Theresa May has branded Michael Gove’s claims over a no-deal Brexit as “utter rubbish”.
The Conservative former prime minister repeatedly said “what?” in disbelief and appeared to mouth her thoughts as Gove outlined how the UK will be expected to boost its security outside the EU.
Cabinet Office minister Gove claimed there are “many, many areas” in which the UK can co-operate “more effectively” to protect its borders after Brexit.
Speaking in the Commons, May warned: “The government appears resigned to the prospect of no deal, yet one area which they should not be resigned to the prospect of no deal is in security.”
May said neither Gove nor prime minister Johnson had mentioned security in recent statements.
She added: “Will (Gove) confirm that, if the UK walks away with no deal, then our police and law enforcement agencies will no longer have the necessary access to databases, such as PNR (passenger name record), in order to continue to identify and catch criminals and potential terrorists in order to keep us safe?”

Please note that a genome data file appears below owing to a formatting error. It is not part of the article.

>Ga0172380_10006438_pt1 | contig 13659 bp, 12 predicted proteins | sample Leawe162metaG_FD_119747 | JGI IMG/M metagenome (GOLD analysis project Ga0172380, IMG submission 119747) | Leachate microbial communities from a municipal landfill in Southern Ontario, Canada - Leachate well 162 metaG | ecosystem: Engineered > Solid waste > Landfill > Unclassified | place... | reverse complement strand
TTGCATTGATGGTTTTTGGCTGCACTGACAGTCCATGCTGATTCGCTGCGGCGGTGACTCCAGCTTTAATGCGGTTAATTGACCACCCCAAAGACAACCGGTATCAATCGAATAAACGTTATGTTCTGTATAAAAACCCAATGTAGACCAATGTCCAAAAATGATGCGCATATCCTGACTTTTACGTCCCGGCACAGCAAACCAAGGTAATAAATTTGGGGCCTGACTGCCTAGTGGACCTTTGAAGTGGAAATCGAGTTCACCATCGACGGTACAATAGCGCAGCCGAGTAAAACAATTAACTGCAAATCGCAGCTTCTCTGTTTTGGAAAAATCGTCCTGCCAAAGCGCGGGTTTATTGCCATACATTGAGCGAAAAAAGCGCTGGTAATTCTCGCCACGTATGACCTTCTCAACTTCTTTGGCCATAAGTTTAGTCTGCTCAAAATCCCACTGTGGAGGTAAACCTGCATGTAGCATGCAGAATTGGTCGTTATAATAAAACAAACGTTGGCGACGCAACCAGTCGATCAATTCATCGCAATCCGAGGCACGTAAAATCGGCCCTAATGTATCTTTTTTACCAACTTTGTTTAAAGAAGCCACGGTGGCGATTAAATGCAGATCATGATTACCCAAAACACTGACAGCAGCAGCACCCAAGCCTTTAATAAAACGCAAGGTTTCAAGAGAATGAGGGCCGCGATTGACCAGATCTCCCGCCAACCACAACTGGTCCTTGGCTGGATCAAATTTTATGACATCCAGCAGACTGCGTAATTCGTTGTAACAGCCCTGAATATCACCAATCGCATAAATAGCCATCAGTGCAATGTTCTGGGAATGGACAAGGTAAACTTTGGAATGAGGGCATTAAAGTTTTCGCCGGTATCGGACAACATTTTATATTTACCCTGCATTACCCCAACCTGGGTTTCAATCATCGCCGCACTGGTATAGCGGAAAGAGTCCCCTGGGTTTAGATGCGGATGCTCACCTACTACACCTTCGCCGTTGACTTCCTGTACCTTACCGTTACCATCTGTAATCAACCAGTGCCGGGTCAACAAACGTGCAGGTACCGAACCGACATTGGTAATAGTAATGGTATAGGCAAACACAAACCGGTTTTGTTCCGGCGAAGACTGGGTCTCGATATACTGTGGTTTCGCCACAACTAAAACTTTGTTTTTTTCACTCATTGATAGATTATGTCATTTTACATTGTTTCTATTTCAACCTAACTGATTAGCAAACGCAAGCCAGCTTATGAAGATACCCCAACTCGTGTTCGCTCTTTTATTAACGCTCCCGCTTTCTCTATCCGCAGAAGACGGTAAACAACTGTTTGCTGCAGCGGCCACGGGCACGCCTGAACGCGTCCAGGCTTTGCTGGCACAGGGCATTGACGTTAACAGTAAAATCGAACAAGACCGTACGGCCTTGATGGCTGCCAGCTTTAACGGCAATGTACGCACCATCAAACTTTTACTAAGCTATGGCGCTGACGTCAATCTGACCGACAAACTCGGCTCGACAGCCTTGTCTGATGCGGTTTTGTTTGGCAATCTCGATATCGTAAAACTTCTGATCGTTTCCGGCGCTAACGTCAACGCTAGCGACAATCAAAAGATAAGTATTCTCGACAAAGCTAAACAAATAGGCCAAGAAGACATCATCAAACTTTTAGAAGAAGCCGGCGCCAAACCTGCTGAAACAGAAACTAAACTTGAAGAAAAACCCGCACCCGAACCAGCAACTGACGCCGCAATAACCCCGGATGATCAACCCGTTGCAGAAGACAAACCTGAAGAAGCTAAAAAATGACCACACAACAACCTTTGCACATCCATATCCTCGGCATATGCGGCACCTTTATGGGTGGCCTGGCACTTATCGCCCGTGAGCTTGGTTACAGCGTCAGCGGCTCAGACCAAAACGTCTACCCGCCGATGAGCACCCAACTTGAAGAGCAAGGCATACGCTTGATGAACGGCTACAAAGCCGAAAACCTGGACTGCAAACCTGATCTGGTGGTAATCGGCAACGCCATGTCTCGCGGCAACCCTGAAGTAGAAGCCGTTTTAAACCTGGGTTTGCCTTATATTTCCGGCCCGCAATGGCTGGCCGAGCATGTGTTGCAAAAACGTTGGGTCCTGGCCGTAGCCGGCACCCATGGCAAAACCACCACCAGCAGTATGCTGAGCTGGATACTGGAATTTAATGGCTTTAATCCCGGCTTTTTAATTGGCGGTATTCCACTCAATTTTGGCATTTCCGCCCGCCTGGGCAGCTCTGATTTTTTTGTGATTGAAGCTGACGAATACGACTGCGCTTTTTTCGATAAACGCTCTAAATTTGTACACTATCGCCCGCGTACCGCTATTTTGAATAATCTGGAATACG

Gove said “significant progress” has been made over security co-operation, adding: “But it is the case that the EU are insisting that, before we have access to systems, like the Schengen Information System, we have to accept the jurisdiction of the European Court of Justice – we cannot accept that.
“The second thing I’d say is there are many, many areas in which we can co-operate more effectively to safeguard our borders outside the European Union than we ever could inside, through a variety of methods and arrangements open to us, open to Border Force and open to our security and intelligence services – we can intensify the security that we give to the British people.
“The third thing I’d say to (May) is that I agree with her: when it comes to everything, security and other matters, no deal is better than a bad deal.”
Former UK national security adviser Lord Ricketts described Gove’s comments as “extraordinary”, adding on Twitter: “He knows perfectly well that without a deal the UK will lose access to EU databases and alerting systems.
“These are used intensively by UK police.
“Alternatives will be much slower.
“In security cooperation, speed=safety.”